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#### 2.7.51 Algebra Tutorial Exercise 4

The hard part is that V R + is no longer sufficient to add up all the contributions from the slices, since the slices have varying coefficients. So first we must come up with a vector of these coefficients. Here’s one way:

```2:  -1                 2:  3                    1:  [4, 2, ..., 4]
1:  [1, 2, ..., 9]     1:  [-1, 1, ..., -1]         .
.                      .

1 n v x 9 RET          V M ^  3 TAB             -

```
```1:  [4, 2, ..., 4, 1]      1:  [1, 4, 2, ..., 4, 1]
.                          .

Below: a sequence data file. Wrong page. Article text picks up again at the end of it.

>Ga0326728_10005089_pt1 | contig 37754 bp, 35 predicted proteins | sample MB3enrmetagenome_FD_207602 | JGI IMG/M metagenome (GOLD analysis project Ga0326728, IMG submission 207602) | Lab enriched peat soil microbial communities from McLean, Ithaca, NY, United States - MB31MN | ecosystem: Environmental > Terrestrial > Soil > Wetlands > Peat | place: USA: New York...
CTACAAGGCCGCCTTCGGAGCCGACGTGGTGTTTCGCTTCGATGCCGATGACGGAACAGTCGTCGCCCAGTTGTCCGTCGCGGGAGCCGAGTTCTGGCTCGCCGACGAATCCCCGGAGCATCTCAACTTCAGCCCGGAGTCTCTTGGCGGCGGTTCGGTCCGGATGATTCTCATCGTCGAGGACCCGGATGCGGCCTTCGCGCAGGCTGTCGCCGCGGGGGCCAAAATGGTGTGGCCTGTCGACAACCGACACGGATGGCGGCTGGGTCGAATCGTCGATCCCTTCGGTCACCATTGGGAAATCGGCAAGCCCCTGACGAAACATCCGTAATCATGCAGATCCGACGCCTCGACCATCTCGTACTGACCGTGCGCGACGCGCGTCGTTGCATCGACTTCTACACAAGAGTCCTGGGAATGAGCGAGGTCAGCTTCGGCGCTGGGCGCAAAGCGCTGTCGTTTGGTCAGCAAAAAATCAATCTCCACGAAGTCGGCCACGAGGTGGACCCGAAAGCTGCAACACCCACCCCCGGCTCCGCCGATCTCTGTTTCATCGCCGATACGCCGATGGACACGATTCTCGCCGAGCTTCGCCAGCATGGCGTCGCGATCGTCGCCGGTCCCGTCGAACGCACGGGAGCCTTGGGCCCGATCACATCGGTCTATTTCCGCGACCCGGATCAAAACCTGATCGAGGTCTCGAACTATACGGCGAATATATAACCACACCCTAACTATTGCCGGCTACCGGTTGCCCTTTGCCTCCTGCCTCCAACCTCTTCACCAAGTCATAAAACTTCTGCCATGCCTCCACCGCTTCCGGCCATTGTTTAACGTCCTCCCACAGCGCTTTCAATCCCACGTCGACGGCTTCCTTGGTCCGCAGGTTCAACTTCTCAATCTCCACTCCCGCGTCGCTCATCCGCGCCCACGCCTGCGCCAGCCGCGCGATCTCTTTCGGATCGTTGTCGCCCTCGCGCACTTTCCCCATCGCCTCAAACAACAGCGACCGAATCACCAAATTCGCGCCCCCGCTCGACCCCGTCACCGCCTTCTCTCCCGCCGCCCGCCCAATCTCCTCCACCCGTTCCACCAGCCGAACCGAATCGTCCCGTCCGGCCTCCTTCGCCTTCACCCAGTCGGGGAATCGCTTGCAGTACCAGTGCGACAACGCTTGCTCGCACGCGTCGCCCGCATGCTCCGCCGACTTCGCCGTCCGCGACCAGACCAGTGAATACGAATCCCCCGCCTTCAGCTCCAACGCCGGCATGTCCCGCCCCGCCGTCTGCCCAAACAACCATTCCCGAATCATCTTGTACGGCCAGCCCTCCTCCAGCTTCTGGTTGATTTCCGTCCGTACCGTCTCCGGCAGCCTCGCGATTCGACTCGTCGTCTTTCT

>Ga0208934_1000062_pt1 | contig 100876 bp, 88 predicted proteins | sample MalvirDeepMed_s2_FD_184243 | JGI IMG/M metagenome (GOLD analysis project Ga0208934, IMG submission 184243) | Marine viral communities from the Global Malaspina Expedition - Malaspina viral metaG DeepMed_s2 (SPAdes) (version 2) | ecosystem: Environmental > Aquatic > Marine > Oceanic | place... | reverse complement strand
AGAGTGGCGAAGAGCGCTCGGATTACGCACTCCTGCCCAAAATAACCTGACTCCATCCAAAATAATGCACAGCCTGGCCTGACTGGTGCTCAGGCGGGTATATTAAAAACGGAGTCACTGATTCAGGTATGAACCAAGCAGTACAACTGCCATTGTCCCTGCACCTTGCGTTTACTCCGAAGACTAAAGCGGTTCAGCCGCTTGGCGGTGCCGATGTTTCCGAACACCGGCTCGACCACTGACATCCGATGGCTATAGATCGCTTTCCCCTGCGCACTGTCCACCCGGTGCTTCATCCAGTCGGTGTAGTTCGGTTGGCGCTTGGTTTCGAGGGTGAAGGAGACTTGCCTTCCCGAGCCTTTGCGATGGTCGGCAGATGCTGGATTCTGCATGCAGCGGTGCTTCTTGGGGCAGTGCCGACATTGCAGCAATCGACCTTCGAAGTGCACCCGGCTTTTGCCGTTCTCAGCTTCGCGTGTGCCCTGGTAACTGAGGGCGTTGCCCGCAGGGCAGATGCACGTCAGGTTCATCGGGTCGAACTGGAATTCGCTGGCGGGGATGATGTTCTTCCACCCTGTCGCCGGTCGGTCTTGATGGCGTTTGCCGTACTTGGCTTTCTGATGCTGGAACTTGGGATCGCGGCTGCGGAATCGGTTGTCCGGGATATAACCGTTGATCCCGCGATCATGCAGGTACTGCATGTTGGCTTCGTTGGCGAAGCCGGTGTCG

1 |                        1 TAB |
```

Now we compute the function values. Note that for this method we need eleven values, including both endpoints of the desired interval.

```2:  [1, 4, 2, ..., 4, 1]
1:  [1, 1.1, 1.2,  ...  , 1.8, 1.9, 2.]
.

11 RET 1 RET .1 RET  C-u v x

```
```2:  [1, 4, 2, ..., 4, 1]
1:  [0., 0.084941, 0.16993, ... ]
.

' sin(x) ln(x) RET   m r  p 5 RET   V M \$ RET
```

Once again this calls for V M * V R +; a simple * does the same thing.

```1:  11.22      1:  1.122      1:  0.374
.              .              .

*              .1 *           3 /
```

Wow! That’s even better than the result from the Taylor series method.